Emerging Technologies and Synergies for Airborne and Space-Based Measurements of Water Vapor Profiles

  • Amin R. Nehrir
  • Christoph Kiemle
  • Mathew D. Lebsock
  • Gottfried Kirchengast
  • Stefan A. Buehler
  • Ulrich Löhnert
  • Cong-Liang Liu
  • Peter C. Hargrave
  • Maria Barrera-Verdejo
  • David M. Winker
Part of the Space Sciences Series of ISSI book series (SSSI, volume 65)


A deeper understanding of how clouds will respond to a warming climate is one of the outstanding challenges in climate science. Uncertainties in the response of clouds, and particularly shallow clouds, have been identified as the dominant source of the discrepancy in model estimates of equilibrium climate sensitivity. As the community gains a deeper understanding of the many processes involved, there is a growing appreciation of the critical role played by fluctuations in water vapor and the coupling of water vapor and atmospheric circulations. Reduction of uncertainties in cloud-climate feedbacks and convection initiation as well as improved understanding of processes governing these effects will result from profiling of water vapor in the lower troposphere with improved accuracy and vertical resolution compared to existing airborne and space-based measurements. This paper highlights new technologies and improved measurement approaches for measuring lower tropospheric water vapor and their expected added value to current observations. Those include differential absorption lidar and radar, microwave occultation between low-Earth orbiters, and hyperspectral microwave remote sensing. Each methodology is briefly explained, and measurement capabilities as well as the current technological readiness for aircraft and satellite implementation are specified. Potential synergies between the technologies are discussed, actual examples hereof are given, and future perspectives are explored. Based on technical maturity and the foreseen near-mid-term development path of the various discussed measurement approaches, we find that improved measurements of water vapor throughout the troposphere would greatly benefit from the combination of differential absorption lidar focusing on the lower troposphere with passive remote sensors constraining the upper-tropospheric humidity.


Remote sensing Water vapor profiles Atmospheric science Lidar Differential absorption lidar Radar Differential absorption radar Microwave occultation Hyperspectral microwave Emerging technology 


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This paper arises from the International Space Science Institute (ISSI) Workshop on ‘‘Shallow clouds and water vapor, circulation and climate sensitivity.’’ The coauthors wish to acknowledge Lukas Kluft for his performance simulations of the hyperspectral microwave measurement approach, as well as Richard Ferrare and Susan Kooi for their contributions to the LASE data processing. Stefan Buehler was supported in part by the Cluster of Excellence ‘‘CliSAP’’ (EXC177), University of Hamburg, funded through the German Science Foundation (DFG). He also received support from the HD(CP)2 project (Fkz. 01LK1505D; Fkz. 01LK1502B), funded by the German Federal Ministry of Education and Research (BMBF) as ‘‘Forschung fu¨ r Nachhaltige Entwicklung’’ (FONA). The lidar synergies work presented by Maria Barrera Verdejo and Ulrich Lo¨hnert has been supported by High Definition Clouds and Precipitation for advancing Climate Prediction HD(CP)2 (FKZ 01LK1209A, 01LK1502E) funded by the German Ministry for Education and Research. The DAR related activities were carried out at the Jet Propulsion Laboratory, California Institute of Technology, under a contract with the National Aeronautics and Space Administration. The HALO program is supported by the National Aeronautics and Space Administration Earth Science Technology Office and Earth Science Division. The work at the Wegener Center has been supported by the European Space Agency (ESA) and the Aeronautics and Space Agency of the Austrian Research Promotion Agency (FFG-ALR). Cong-Liang Liu’s work was supported by the Chinese Academy of Sciences (CAS) and the National Natural Science Foundation of China (NSFC). We thank the two anonymous reviewers for helpful comments and suggestions and also the UK Science and Technologies Facilities Council, under grant reference number ST/N000706/1, for providing support to enable open access to this article.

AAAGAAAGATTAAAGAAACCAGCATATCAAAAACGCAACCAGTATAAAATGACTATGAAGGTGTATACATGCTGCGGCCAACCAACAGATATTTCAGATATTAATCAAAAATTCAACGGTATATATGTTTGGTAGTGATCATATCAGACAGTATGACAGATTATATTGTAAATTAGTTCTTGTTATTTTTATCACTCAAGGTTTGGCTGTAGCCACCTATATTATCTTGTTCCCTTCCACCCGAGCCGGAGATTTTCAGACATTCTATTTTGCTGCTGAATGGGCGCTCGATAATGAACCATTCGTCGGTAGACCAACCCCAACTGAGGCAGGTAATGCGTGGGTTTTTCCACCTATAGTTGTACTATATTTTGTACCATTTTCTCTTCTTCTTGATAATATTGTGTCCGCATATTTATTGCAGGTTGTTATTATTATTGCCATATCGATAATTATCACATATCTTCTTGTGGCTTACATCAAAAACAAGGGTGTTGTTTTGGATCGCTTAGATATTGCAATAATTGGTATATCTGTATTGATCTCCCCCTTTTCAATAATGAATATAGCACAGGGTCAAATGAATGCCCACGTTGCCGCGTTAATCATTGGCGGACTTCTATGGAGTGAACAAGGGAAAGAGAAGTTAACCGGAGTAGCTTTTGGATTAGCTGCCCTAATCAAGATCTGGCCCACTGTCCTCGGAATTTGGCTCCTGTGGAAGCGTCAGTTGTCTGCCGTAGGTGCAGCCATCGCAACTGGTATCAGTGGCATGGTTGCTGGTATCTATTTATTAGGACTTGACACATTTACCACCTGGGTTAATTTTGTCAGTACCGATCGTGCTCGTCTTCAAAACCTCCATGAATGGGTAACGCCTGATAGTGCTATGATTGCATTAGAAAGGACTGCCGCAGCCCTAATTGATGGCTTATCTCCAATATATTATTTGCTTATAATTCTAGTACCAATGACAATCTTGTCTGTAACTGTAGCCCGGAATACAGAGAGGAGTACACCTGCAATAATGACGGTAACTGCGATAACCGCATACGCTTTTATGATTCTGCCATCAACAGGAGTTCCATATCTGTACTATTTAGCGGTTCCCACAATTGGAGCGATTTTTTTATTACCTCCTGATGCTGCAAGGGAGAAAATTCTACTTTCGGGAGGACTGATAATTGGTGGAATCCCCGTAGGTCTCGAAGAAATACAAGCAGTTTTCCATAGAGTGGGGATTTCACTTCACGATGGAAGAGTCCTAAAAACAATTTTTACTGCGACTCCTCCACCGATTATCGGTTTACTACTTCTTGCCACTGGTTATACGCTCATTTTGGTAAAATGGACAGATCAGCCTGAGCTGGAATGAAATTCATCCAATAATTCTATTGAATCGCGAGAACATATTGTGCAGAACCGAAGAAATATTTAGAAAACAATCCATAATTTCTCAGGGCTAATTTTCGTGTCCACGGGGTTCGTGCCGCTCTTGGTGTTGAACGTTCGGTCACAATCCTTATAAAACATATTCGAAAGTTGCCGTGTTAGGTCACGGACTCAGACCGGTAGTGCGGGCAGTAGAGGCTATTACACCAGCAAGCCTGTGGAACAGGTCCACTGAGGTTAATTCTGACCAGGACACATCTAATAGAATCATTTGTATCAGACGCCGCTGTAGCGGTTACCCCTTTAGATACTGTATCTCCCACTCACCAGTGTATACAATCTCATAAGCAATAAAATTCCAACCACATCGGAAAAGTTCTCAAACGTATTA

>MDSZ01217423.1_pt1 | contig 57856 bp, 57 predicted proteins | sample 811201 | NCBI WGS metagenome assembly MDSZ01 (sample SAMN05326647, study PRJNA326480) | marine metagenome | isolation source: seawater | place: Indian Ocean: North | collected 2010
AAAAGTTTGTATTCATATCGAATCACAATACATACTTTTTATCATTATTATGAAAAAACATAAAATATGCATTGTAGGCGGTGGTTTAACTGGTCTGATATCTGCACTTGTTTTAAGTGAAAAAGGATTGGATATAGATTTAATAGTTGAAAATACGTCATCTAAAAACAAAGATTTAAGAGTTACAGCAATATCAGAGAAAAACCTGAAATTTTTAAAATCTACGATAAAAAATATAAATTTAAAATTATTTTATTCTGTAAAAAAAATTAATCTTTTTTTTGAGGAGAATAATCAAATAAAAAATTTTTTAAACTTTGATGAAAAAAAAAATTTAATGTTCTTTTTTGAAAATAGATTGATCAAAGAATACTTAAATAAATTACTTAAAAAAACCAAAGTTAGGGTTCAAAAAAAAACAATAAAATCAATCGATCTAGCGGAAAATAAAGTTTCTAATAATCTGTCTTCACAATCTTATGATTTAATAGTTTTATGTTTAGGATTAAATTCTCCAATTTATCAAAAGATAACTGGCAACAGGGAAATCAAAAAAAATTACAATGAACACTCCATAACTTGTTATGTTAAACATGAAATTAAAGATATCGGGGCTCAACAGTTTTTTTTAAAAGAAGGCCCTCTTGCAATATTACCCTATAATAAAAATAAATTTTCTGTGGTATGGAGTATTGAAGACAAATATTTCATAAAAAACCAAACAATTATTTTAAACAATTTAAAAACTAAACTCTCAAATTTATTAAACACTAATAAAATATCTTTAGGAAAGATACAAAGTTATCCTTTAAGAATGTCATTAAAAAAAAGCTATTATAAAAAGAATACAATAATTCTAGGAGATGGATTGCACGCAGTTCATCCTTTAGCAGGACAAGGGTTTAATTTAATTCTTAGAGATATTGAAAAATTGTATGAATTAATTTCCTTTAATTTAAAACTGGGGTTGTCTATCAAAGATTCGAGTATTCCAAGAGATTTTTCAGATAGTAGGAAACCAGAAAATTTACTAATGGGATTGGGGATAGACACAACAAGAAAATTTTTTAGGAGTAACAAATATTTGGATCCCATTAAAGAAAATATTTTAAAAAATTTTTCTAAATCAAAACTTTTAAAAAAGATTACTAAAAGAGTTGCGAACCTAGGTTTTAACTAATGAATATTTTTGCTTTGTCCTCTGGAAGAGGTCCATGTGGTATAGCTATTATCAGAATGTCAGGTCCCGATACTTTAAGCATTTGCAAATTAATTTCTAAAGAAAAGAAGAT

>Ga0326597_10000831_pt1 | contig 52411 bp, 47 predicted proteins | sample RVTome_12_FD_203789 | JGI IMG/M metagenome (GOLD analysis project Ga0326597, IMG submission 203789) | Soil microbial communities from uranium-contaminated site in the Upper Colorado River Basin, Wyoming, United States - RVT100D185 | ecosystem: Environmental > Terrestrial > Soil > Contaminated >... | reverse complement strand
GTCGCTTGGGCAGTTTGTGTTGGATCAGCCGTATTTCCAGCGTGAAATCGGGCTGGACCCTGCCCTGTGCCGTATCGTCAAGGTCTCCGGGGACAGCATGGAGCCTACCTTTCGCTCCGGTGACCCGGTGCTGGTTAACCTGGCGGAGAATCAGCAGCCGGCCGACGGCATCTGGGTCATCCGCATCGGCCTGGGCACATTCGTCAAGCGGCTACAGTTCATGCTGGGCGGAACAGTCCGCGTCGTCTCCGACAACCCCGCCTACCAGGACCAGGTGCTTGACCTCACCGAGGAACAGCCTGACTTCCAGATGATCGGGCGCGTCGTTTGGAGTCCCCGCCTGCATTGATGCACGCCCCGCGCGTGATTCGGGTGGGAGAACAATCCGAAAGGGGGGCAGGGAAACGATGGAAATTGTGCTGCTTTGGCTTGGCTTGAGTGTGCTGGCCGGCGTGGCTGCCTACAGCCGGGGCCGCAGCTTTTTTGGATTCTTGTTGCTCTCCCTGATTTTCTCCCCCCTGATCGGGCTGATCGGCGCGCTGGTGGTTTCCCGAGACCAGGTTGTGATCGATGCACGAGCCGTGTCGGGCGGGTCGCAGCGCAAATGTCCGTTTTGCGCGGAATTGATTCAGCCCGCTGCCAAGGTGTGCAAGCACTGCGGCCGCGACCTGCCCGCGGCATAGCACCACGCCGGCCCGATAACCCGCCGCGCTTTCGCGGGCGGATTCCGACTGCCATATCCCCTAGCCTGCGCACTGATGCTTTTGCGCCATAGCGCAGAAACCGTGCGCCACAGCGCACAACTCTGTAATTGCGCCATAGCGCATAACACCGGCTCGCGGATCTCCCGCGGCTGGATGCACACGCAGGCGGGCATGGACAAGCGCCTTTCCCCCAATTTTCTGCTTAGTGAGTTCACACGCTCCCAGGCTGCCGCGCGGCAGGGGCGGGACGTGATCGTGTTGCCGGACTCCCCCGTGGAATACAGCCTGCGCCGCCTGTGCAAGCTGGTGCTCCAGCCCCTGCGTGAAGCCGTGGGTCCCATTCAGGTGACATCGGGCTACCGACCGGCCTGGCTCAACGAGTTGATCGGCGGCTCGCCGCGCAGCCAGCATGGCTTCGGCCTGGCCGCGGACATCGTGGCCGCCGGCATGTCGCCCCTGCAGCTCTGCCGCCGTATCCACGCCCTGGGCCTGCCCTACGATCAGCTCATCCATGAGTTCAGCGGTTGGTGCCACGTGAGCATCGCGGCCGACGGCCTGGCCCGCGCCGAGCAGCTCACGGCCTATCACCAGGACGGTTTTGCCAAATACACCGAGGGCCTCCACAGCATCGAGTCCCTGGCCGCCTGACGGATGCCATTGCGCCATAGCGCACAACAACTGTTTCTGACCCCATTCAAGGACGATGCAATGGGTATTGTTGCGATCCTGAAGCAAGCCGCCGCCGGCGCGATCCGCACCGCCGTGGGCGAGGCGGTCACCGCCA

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Authors and Affiliations

  • Amin R. Nehrir
    • 1
  • Christoph Kiemle
    • 2
  • Mathew D. Lebsock
    • 3
  • Gottfried Kirchengast
    • 4
  • Stefan A. Buehler
    • 5
  • Ulrich Löhnert
    • 6
  • Cong-Liang Liu
    • 7
  • Peter C. Hargrave
    • 8
  • Maria Barrera-Verdejo
    • 9
  • David M. Winker
    • 1
  1. 1.NASA Langley Research CenterHamptonUSA
  2. 2.DLR, Institut für Physik der AtmosphäreOberpfaffenhofenGermany
  3. 3.Jet Propulsion LaboratoryCalifornia Institute of TechnologyPasadenaUSA
  4. 4.Wegener Center for Climate and Global Change (WEGC) and Institute for Geophysics, Astrophysics, and Meteorology/Institute of PhysicsUniversity of GrazGrazAustria
  5. 5.Center for Earth System Research and Sustainability (CEN), Meteorological InstituteUniversität HamburgHamburgGermany
  6. 6.Institute for Geophysics and MeteorologyUniversity of CologneCologneGermany
  7. 7.National Space Science Center (NSSC)Chinese Academy of SciencesBeijingChina
  8. 8.School of Physics & AstronomyCardiff UniversityCardiffUK
  9. 9.Forschungszentrum JülichJülichGermany

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